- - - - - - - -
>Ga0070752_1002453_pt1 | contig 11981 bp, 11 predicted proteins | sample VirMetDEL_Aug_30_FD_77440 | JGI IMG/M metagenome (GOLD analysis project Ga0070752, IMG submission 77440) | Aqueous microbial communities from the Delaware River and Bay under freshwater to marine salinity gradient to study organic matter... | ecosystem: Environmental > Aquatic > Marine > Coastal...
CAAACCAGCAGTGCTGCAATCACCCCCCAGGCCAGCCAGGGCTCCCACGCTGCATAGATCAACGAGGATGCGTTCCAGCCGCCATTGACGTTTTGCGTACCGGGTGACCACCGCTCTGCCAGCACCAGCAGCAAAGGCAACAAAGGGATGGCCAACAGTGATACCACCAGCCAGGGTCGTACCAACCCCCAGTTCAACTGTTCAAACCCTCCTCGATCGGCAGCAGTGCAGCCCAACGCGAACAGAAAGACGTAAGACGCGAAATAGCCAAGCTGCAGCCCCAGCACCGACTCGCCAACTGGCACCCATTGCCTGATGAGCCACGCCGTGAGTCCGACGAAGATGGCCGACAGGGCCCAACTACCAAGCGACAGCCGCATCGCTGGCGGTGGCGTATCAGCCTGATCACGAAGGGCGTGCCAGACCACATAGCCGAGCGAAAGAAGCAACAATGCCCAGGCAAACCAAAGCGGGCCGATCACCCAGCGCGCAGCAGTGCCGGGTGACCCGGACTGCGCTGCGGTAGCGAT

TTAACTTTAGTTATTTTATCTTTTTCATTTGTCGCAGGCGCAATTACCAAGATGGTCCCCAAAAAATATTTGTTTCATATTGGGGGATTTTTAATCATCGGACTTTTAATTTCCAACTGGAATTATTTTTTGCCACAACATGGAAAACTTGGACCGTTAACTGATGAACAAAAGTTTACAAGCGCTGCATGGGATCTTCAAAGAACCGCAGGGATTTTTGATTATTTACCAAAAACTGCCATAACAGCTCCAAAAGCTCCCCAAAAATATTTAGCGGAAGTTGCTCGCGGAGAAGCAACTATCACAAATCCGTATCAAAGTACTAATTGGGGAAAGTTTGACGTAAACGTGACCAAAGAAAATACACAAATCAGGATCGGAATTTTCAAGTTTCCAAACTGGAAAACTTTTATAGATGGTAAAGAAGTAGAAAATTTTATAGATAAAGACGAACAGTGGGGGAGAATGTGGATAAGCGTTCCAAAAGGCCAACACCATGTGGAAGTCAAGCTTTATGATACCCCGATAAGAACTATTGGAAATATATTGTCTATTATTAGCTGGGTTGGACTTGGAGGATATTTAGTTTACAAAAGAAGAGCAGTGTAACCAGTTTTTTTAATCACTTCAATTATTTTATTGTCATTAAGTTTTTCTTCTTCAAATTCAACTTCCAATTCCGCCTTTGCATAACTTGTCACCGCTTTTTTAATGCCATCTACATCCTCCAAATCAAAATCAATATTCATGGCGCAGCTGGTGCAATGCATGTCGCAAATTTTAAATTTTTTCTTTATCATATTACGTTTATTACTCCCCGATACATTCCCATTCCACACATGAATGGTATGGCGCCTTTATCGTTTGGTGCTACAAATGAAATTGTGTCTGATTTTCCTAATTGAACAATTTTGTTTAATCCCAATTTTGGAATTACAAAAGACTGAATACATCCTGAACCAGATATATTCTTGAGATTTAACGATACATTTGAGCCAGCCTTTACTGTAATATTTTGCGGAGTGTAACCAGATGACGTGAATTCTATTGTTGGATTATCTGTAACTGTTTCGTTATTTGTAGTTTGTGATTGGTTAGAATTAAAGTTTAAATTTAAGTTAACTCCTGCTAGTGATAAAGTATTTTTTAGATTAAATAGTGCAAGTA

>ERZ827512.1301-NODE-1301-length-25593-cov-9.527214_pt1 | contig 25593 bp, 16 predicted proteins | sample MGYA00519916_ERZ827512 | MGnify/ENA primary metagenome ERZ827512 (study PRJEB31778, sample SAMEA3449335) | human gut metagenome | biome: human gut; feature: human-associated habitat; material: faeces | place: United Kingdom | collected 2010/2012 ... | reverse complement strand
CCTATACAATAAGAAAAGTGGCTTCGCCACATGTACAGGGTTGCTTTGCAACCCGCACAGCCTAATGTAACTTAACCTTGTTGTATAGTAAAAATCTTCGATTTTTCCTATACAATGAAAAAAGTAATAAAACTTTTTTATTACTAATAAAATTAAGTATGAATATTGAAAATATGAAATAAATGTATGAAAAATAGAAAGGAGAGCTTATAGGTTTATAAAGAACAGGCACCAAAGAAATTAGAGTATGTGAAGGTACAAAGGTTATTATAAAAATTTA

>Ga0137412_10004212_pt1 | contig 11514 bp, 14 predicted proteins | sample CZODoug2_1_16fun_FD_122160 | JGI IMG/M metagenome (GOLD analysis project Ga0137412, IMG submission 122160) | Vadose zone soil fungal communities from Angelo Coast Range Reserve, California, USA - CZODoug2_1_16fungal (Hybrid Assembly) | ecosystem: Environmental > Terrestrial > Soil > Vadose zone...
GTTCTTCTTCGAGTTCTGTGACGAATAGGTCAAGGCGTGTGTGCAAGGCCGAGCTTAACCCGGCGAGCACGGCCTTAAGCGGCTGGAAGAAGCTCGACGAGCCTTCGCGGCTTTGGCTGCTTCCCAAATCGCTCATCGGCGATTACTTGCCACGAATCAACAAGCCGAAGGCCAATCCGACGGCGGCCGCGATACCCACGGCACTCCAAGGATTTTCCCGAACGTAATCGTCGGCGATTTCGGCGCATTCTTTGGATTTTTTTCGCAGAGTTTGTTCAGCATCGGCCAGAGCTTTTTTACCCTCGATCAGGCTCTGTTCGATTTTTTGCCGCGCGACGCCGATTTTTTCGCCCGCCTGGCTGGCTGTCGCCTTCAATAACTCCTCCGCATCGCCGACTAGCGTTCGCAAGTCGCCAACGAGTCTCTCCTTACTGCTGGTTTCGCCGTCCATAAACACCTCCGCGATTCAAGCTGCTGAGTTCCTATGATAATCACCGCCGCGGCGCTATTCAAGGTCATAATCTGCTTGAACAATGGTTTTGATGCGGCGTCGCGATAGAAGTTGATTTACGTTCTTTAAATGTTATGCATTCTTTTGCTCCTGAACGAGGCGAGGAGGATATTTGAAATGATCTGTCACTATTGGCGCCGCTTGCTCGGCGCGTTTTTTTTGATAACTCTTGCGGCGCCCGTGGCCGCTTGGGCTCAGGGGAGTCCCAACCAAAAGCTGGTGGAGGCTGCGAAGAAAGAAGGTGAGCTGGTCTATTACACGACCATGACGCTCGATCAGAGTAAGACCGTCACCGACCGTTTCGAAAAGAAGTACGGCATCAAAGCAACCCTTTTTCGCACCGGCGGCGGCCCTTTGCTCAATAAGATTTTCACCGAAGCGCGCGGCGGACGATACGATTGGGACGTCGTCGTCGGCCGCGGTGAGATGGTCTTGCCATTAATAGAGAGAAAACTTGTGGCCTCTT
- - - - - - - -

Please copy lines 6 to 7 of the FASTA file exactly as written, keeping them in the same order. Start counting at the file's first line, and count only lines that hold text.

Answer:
>Ga0137412_10004212_pt1 | contig 11514 bp, 14 predicted proteins | sample CZODoug2_1_16fun_FD_122160 | JGI IMG/M metagenome (GOLD analysis project Ga0137412, IMG submission 122160) | Vadose zone soil fungal communities from Angelo Coast Range Reserve, California, USA - CZODoug2_1_16fungal (Hybrid Assembly) | ecosystem: Environmental > Terrestrial > Soil > Vadose zone...
GTTCTTCTTCGAGTTCTGTGACGAATAGGTCAAGGCGTGTGTGCAAGGCCGAGCTTAACCCGGCGAGCACGGCCTTAAGCGGCTGGAAGAAGCTCGACGAGCCTTCGCGGCTTTGGCTGCTTCCCAAATCGCTCATCGGCGATTACTTGCCACGAATCAACAAGCCGAAGGCCAATCCGACGGCGGCCGCGATACCCACGGCACTCCAAGGATTTTCCCGAACGTAATCGTCGGCGATTTCGGCGCATTCTTTGGATTTTTTTCGCAGAGTTTGTTCAGCATCGGCCAGAGCTTTTTTACCCTCGATCAGGCTCTGTTCGATTTTTTGCCGCGCGACGCCGATTTTTTCGCCCGCCTGGCTGGCTGTCGCCTTCAATAACTCCTCCGCATCGCCGACTAGCGTTCGCAAGTCGCCAACGAGTCTCTCCTTACTGCTGGTTTCGCCGTCCATAAACACCTCCGCGATTCAAGCTGCTGAGTTCCTATGATAATCACCGCCGCGGCGCTATTCAAGGTCATAATCTGCTTGAACAATGGTTTTGATGCGGCGTCGCGATAGAAGTTGATTTACGTTCTTTAAATGTTATGCATTCTTTTGCTCCTGAACGAGGCGAGGAGGATATTTGAAATGATCTGTCACTATTGGCGCCGCTTGCTCGGCGCGTTTTTTTTGATAACTCTTGCGGCGCCCGTGGCCGCTTGGGCTCAGGGGAGTCCCAACCAAAAGCTGGTGGAGGCTGCGAAGAAAGAAGGTGAGCTGGTCTATTACACGACCATGACGCTCGATCAGAGTAAGACCGTCACCGACCGTTTCGAAAAGAAGTACGGCATCAAAGCAACCCTTTTTCGCACCGGCGGCGGCCCTTTGCTCAATAAGATTTTCACCGAAGCGCGCGGCGGACGATACGATTGGGACGTCGTCGTCGGCCGCGGTGAGATGGTCTTGCCATTAATAGAGAGAAAACTTGTGGCCTCTT